The facts disclosed by the record in the case at bar tend strongly to disclose that, when the crime in question was committed, the accused was a member of one of the roving bands of brigands which were so numerous at that time, although the absence of proof of a motive for the crime leaves the precise character of the band in doubt. But it is clear that in the absence of proof that the accused was a leader of the band, or that he directly and actively participated in the assassination of the prisoner taken by the band, he would not have been sentenced to the death penalty had the evidence disclosed that the band of which he was a member was a band of brigands, and had he been convicted under the provisions of the Brigandage Act. Under all the circumstances, we think that, taking into consideration the provisions of article 11 of the Penal Code as an extenuating circumstance, the penalty imposed upon the appellant should be reduced to life imprisonment, thus securing to him the exercise of a similar degree of leniency in the consideration of the facts proven at the trial as would have been accorded to him had been tried and convicted of the crime of brigandage.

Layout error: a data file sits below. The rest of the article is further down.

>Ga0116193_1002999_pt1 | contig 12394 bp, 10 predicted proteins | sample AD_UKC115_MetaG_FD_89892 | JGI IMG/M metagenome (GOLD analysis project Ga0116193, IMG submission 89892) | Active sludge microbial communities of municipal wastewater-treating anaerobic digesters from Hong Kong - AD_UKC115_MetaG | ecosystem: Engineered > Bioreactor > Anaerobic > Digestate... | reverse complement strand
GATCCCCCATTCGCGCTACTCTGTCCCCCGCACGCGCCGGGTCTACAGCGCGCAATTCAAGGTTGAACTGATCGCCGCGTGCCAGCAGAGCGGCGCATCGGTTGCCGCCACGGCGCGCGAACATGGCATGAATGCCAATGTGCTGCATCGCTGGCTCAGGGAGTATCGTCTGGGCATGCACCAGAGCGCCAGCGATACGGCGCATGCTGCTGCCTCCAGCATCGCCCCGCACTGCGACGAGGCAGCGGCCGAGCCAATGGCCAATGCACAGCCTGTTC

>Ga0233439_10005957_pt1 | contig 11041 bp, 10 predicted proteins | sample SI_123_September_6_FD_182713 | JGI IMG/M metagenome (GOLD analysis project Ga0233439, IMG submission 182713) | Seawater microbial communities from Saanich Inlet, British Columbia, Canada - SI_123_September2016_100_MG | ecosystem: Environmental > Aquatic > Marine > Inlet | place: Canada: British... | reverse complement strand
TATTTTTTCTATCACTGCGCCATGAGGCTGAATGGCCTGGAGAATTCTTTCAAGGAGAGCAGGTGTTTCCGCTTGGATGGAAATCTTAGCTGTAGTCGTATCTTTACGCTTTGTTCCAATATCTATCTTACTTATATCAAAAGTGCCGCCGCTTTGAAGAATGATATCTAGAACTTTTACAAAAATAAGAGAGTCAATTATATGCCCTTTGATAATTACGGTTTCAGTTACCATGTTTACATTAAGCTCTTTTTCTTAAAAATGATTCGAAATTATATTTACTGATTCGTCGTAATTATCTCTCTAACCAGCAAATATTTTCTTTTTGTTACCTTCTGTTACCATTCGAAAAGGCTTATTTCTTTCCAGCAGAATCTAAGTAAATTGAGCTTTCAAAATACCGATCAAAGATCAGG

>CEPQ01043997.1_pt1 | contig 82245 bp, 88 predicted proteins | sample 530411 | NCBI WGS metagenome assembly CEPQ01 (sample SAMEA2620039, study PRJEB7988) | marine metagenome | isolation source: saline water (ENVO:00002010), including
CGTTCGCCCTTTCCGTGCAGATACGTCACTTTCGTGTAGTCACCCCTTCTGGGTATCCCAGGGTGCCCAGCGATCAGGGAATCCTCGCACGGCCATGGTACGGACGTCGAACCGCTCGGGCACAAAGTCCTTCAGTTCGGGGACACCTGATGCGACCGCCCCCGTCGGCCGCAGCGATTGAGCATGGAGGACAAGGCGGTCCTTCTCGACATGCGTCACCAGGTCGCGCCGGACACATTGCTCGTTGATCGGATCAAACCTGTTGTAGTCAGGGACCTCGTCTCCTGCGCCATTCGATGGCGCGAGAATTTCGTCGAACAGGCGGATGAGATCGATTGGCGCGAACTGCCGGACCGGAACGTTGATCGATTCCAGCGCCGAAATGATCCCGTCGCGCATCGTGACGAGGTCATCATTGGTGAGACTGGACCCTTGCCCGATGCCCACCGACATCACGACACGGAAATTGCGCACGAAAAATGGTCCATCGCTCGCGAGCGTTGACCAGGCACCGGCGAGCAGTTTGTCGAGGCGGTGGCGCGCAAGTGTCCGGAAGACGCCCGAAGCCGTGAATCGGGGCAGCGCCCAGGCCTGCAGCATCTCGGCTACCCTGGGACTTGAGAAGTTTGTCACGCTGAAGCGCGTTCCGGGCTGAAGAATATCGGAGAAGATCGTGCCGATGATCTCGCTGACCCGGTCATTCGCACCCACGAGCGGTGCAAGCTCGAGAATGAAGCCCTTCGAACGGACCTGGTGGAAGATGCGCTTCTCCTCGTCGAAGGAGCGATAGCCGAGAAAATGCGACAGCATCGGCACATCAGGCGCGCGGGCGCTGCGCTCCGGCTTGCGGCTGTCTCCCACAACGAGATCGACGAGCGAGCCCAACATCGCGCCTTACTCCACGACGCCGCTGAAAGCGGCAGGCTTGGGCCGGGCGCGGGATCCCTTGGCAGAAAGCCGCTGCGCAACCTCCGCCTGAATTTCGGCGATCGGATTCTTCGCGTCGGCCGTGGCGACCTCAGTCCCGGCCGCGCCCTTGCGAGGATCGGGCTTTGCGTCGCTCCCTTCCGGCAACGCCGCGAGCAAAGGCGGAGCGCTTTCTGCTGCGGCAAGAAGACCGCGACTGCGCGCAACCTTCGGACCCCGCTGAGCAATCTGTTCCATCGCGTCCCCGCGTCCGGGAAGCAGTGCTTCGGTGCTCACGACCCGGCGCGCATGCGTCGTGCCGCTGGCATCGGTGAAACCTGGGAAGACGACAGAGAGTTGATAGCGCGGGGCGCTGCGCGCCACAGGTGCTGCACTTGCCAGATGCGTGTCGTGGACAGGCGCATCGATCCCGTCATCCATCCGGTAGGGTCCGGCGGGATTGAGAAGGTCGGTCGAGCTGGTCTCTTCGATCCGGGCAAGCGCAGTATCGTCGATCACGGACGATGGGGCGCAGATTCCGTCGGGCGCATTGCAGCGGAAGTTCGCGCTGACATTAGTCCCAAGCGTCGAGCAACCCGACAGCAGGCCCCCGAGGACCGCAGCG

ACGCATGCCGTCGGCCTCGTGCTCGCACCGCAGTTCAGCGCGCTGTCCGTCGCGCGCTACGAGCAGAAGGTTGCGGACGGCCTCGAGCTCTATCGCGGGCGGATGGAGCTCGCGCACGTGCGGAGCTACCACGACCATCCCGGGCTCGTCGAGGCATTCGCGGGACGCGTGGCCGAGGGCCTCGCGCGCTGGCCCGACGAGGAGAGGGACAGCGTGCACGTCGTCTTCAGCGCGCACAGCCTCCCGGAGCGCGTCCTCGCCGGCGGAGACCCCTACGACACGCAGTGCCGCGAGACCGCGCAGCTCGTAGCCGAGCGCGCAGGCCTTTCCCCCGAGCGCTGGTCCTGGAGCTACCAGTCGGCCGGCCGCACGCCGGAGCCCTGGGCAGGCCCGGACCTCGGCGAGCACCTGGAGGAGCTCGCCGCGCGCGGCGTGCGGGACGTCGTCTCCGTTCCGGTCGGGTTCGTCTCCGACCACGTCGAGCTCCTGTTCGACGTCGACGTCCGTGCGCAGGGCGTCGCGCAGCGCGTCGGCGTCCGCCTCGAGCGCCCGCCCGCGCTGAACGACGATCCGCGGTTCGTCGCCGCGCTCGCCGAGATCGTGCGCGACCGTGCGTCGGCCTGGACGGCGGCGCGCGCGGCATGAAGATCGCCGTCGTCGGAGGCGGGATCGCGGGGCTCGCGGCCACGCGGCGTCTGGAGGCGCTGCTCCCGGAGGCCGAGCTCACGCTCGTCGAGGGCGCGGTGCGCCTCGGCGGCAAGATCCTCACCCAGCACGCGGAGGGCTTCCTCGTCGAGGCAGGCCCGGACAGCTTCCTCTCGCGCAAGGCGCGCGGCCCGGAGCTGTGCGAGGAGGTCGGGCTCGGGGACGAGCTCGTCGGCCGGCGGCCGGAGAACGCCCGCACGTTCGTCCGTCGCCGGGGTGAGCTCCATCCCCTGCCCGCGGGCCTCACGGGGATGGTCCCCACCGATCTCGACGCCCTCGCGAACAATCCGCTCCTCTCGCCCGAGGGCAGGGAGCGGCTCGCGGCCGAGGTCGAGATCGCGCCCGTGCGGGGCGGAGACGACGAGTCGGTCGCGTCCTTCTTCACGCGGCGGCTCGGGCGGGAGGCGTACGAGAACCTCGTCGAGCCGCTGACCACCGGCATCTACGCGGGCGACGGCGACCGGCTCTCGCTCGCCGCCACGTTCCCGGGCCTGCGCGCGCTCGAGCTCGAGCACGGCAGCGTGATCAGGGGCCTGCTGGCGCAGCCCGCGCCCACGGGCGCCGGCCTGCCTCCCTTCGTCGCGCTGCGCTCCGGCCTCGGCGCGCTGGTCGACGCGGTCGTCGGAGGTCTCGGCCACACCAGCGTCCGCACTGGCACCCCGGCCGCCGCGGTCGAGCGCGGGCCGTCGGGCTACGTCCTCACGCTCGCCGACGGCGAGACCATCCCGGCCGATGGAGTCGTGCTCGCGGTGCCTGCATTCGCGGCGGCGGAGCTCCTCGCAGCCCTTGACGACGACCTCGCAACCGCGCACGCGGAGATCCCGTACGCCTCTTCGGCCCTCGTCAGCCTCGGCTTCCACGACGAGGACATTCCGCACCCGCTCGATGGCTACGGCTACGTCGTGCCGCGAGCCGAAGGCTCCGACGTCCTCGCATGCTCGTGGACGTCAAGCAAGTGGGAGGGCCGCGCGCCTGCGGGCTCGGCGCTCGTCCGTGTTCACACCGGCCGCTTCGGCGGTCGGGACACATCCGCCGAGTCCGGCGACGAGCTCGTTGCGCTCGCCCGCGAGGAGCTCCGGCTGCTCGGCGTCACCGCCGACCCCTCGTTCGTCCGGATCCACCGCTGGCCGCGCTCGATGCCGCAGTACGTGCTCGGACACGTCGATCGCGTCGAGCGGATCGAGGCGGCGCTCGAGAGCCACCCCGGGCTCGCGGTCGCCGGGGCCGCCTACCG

The records of criminal cases submitted to this court so frequently disclose a lack of all effort to develop the motive for the commission of the crime charged, that we take advantage of this opportunity to direct the attention of all prosecuting officers, and especially of provincial fiscals, to the importance of definitely ascertaining and proving when possible the motives which actuated the commission of a crime under judicial investigation. It is true that it is not indispensable to conviction for murder that the particular motive for taking the life of a human being shall be established at the trial, and that in general when the commission of a crime is clearly proven conviction may and should follow even where the reason for its commission is unknown (151 U. S., 396); but in many criminal cases one of the most important aids in completing the proof of the commission of the crime by the accused is the introduction of evidence disclosing the motive which tempted the mind to indulge the criminal act; and in nearly every case wherein the law places the penalty to be imposed in the discretion of the courts within certain limits, it will be found that a knowledge of the motive which actuated the guilty person is of the greatest service in the exercise of this discretion.

Modified by substituting the penalty of the life imprisonment for that of death, the judgment of conviction and the sentence imposed by the trial court should be and are hereby affirmed, with the costs of this instance against the appellant. So ordered.

Arellano, C.J., Torres, Mapa, Johnson, Moreland and Elliott, JJ., concur.